Politicians should apologize more

A couple of years ago, I wrote a blog post on the importance of saying “sorry” when you’re in the wrong.  The need to apologize exists whether you are totally responsible for a debacle, or if you own only a small part of it.  Some jurisdictions have even instituted apology legislation, which means saying sorry cannot be used as a confession in legal situations.  This accommodates the human need to see an appropriate level of atonement and accountability in order to start the healing process, rebuild trust and move forward after a disaster.

I realize that finding politicians who don’t take responsibility for their actions is like shooting fish in a barrel but there’s a situation unfolding in Ontario right now which has truly taken blame-slinging to a disgusting new low.  In short, the Toronto Star recently revealed outrageous spending irregularities at ORNGE, the province’s publicly-funded air ambulance service and the ensuing investigation has unearthed a laundry list of questionable practices including the use of taxpayer dollars to renovate a high-end office building, establish a complex web of shell companies to shield itself from government scrutiny, send executives to foreign schools for expensive MBAs, loan the CEO $1.2 million for a house purchase and much more.  After a forensic audit, $25 million of taxpayer funds is still unaccounted for so the Ontario Provincial Police has been called in to investigate.

It’s painfully clear that the Ministry of Health, which oversees ORNGE, was asleep at the switch and even when warned about potential problems, chose to ignore the evidence.  Now that the truth is out and the police are involved, many are calling for the Minister of Health, Deb Matthews, to resign.  She has refused which is typical, but more astoundingly, has yet to take even a shred of accountability for letting this happen on her watch.  Consider her statements:

“There’s lots of blame to go around”
“People who chose to take money out of the pockets of taxpayers”
“You can’t legislate trust”
“We were misled”
“I am sickened when I see people who were in a position of trust, abuse that trust”

If she was using these statements to talk about her role, however detached, in the debacle, the words would be appropriate but sadly, she is not.  She has used them, and countless others, to deflect blame away from herself and her team. In a rare turn for a politician, she has also claimed that she inherited the mess from her predecessor, a fellow Liberal who actually set up the controversial air ambulance service.  When confronted with this, his refusal to take accountability was even more profound.  Among his quotations:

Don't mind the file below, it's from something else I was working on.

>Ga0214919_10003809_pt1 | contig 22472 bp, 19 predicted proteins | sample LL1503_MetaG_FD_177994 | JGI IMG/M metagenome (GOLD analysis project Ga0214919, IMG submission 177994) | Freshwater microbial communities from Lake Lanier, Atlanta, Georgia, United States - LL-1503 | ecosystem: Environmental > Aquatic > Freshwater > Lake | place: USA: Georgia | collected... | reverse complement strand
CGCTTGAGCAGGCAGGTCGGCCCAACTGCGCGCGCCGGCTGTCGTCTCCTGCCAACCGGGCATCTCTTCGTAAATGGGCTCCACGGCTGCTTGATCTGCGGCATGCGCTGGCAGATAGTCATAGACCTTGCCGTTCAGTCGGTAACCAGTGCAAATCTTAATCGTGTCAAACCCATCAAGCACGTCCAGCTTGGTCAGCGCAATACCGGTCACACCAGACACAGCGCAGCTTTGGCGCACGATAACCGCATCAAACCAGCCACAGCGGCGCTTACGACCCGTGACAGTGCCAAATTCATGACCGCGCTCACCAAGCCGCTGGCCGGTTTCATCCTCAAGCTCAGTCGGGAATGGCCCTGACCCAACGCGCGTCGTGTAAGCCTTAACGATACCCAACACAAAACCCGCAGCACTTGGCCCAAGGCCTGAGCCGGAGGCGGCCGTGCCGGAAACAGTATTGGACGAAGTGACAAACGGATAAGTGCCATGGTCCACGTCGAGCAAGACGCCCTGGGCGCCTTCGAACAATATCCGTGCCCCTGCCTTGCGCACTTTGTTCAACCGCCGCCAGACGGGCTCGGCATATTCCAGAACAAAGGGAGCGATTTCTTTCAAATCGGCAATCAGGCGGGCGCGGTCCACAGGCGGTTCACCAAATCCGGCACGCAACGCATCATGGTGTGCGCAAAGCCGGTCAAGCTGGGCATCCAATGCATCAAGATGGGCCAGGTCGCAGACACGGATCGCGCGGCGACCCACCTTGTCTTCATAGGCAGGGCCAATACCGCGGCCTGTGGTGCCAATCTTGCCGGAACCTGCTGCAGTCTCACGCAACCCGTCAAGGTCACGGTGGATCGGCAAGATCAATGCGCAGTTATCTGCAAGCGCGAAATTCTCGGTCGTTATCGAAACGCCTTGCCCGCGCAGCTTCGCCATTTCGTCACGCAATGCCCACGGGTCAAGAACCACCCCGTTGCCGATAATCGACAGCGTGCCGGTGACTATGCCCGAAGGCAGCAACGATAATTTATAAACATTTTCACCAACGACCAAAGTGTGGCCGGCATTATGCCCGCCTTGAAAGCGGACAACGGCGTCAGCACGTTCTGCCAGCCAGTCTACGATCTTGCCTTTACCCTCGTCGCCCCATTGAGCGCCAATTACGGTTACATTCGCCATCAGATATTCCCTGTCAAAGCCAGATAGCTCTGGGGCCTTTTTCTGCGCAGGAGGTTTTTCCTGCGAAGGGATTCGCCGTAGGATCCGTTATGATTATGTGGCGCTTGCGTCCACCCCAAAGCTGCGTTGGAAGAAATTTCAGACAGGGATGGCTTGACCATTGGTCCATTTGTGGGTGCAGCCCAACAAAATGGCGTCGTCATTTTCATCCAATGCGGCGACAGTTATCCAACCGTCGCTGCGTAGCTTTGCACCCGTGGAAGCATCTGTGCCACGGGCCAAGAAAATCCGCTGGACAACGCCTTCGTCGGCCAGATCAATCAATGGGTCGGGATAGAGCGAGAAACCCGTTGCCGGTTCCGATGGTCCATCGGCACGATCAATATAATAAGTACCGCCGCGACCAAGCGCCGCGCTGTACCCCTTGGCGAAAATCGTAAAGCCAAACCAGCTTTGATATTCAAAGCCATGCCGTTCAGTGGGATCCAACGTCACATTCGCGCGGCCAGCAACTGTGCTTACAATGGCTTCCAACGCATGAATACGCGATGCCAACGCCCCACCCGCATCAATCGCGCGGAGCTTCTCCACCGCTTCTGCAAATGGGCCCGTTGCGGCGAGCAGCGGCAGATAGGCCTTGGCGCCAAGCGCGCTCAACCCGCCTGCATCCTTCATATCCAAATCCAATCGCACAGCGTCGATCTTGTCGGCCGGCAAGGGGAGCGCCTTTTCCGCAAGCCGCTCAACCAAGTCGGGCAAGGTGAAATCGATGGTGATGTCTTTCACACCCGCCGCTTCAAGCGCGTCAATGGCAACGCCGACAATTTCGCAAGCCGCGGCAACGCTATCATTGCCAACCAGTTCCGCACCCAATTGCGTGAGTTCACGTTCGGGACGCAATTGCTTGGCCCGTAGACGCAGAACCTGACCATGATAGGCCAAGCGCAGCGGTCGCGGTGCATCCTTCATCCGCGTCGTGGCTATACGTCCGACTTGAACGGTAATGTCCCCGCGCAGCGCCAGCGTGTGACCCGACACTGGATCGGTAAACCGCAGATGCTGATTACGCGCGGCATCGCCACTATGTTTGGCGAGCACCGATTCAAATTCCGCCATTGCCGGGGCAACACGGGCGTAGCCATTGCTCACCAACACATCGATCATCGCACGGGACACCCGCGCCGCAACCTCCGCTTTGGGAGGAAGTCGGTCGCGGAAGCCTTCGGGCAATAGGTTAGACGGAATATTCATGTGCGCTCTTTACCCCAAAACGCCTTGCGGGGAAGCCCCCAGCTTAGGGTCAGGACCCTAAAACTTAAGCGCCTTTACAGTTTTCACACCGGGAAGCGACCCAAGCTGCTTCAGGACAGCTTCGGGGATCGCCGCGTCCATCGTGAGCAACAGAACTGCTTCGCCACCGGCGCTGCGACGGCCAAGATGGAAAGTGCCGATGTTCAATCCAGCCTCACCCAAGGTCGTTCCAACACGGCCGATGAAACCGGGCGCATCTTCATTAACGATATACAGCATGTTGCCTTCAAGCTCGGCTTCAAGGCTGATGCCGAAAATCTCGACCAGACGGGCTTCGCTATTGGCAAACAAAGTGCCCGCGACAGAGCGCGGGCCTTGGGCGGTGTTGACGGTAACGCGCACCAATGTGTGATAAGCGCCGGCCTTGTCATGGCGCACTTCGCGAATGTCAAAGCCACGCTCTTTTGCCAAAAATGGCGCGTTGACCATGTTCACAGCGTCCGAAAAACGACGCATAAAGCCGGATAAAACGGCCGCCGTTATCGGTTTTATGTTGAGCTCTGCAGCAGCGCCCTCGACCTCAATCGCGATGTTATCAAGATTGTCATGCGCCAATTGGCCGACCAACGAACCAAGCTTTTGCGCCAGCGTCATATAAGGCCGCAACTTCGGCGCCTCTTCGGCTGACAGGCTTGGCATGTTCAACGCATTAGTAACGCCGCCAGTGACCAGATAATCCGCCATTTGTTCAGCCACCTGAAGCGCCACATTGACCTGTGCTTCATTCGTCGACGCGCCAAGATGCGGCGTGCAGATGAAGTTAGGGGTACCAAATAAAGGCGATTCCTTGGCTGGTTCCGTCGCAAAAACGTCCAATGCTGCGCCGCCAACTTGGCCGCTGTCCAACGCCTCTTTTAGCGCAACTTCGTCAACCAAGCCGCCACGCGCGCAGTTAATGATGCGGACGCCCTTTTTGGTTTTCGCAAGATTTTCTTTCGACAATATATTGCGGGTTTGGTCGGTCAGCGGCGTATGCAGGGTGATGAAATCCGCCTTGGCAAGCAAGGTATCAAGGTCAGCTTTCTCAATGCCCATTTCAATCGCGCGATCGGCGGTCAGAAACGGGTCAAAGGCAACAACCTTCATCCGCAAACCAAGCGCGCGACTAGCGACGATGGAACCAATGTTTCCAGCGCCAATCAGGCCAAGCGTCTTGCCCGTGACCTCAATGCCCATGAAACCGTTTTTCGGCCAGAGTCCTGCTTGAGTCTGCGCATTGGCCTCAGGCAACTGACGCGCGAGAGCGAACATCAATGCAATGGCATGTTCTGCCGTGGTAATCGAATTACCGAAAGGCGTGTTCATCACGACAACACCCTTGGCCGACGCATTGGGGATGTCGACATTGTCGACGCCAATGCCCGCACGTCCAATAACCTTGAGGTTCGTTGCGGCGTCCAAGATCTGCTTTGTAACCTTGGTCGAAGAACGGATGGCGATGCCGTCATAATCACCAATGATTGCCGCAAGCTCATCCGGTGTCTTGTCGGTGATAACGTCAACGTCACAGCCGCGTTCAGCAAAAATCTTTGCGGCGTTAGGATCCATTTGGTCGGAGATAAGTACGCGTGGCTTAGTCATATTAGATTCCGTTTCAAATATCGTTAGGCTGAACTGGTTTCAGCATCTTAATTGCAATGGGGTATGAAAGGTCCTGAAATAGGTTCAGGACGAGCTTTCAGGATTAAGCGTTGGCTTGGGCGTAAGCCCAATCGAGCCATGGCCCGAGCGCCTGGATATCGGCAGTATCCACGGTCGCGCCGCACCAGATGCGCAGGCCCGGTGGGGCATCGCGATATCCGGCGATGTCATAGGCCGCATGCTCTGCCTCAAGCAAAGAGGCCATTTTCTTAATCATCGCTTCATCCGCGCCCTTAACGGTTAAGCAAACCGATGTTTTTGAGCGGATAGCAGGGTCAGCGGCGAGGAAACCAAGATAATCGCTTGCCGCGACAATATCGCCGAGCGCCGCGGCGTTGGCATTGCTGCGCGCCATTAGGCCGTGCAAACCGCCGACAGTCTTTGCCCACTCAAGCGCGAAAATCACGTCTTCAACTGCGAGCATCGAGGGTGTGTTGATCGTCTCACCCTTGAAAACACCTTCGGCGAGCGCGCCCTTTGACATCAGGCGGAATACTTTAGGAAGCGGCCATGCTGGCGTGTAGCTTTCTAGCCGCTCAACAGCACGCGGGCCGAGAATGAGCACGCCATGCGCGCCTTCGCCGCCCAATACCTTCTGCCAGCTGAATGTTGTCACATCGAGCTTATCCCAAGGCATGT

“I feel like I have been scapegoated”
“It’s just too convenient to lay the blame at the feet of politicians”
“the system is always set up to throw politicians under the bus”

While it’s true that the Ministry of Health is huge, has thousands of employees and myriad sub-committees and spin-offs, the reality is, the buck stops with the person in charge. I ran a business for ten years and even though it was much smaller than our Ministry of Health with its thousands of employees and myriad spin-offs, I was not always able to oversee every decision.  As a result, sometimes mistakes were made and clients were disappointed.  But, as an owner of the company, I understood that ultimately I was in charge and it was my role to apologize, even if the entire transgression had gone on without my knowledge.  While you can choose to privately reprimand employees who breach organizational ethics or just plain screw up, it’s unacceptable to publicly blame someone else when a program you are responsible for, goes awry.

No one expects perfection from elected officials but everyone expects at least a show of contrition.  That provides a starting point for moving forward and rebuilding trust.

If Deb Matthews hopes to emerge from this relatively unscathed (and it may be too late), she needs to make a simple statement along the lines of, “While I cannot oversee every single thing that happens in my portfolio, I’m sorry for the role I played in this and I hope you’ll have faith in me as we work to clean up this mess.”  Is that so impossible to consider?

I have never been involved in politics, I’m not affiliated with any of our political parties and this blog post is not an attack on the Liberal party.  So, I’m not aware of the popular theory on how these scandals should be handled but I’m wondering if there’s a “never apologize under any conditions” ethos that exists among political advisers and if so, it needs to go.

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